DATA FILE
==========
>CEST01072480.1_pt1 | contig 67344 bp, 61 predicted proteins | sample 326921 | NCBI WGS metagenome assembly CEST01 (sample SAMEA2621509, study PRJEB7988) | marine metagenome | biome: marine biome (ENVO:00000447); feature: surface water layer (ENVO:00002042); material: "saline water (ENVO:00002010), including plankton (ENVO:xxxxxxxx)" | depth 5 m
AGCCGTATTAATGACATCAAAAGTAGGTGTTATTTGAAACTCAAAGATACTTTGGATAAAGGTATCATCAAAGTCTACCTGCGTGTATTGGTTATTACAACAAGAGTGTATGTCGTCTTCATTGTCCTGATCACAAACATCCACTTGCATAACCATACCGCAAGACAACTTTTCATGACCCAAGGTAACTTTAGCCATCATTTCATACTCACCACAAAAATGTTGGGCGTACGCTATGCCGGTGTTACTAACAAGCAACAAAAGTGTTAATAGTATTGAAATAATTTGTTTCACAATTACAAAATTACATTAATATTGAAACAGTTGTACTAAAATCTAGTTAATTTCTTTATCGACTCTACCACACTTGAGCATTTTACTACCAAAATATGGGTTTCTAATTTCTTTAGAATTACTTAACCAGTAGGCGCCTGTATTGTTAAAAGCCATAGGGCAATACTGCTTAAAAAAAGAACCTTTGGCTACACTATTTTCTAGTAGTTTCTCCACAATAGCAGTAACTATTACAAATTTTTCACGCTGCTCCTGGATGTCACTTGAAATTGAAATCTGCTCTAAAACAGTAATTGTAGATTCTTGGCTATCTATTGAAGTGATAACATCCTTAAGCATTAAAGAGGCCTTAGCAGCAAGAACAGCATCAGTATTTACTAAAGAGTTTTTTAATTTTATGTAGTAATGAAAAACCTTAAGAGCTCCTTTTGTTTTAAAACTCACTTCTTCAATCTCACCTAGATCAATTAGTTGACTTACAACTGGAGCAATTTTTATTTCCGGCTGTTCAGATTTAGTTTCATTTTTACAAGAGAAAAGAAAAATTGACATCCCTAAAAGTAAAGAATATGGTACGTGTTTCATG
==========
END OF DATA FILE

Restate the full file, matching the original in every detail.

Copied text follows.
>CEST01072480.1_pt1 | contig 67344 bp, 61 predicted proteins | sample 326921 | NCBI WGS metagenome assembly CEST01 (sample SAMEA2621509, study PRJEB7988) | marine metagenome | biome: marine biome (ENVO:00000447); feature: surface water layer (ENVO:00002042); material: "saline water (ENVO:00002010), including plankton (ENVO:xxxxxxxx)" | depth 5 m
AGCCGTATTAATGACATCAAAAGTAGGTGTTATTTGAAACTCAAAGATACTTTGGATAAAGGTATCATCAAAGTCTACCTGCGTGTATTGGTTATTACAACAAGAGTGTATGTCGTCTTCATTGTCCTGATCACAAACATCCACTTGCATAACCATACCGCAAGACAACTTTTCATGACCCAAGGTAACTTTAGCCATCATTTCATACTCACCACAAAAATGTTGGGCGTACGCTATGCCGGTGTTACTAACAAGCAACAAAAGTGTTAATAGTATTGAAATAATTTGTTTCACAATTACAAAATTACATTAATATTGAAACAGTTGTACTAAAATCTAGTTAATTTCTTTATCGACTCTACCACACTTGAGCATTTTACTACCAAAATATGGGTTTCTAATTTCTTTAGAATTACTTAACCAGTAGGCGCCTGTATTGTTAAAAGCCATAGGGCAATACTGCTTAAAAAAAGAACCTTTGGCTACACTATTTTCTAGTAGTTTCTCCACAATAGCAGTAACTATTACAAATTTTTCACGCTGCTCCTGGATGTCACTTGAAATTGAAATCTGCTCTAAAACAGTAATTGTAGATTCTTGGCTATCTATTGAAGTGATAACATCCTTAAGCATTAAAGAGGCCTTAGCAGCAAGAACAGCATCAGTATTTACTAAAGAGTTTTTTAATTTTATGTAGTAATGAAAAACCTTAAGAGCTCCTTTTGTTTTAAAACTCACTTCTTCAATCTCACCTAGATCAATTAGTTGACTTACAACTGGAGCAATTTTTATTTCCGGCTGTTCAGATTTAGTTTCATTTTTACAAGAGAAAAGAAAAATTGACATCCCTAAAAGTAAAGAATATGGTACGTGTTTCATG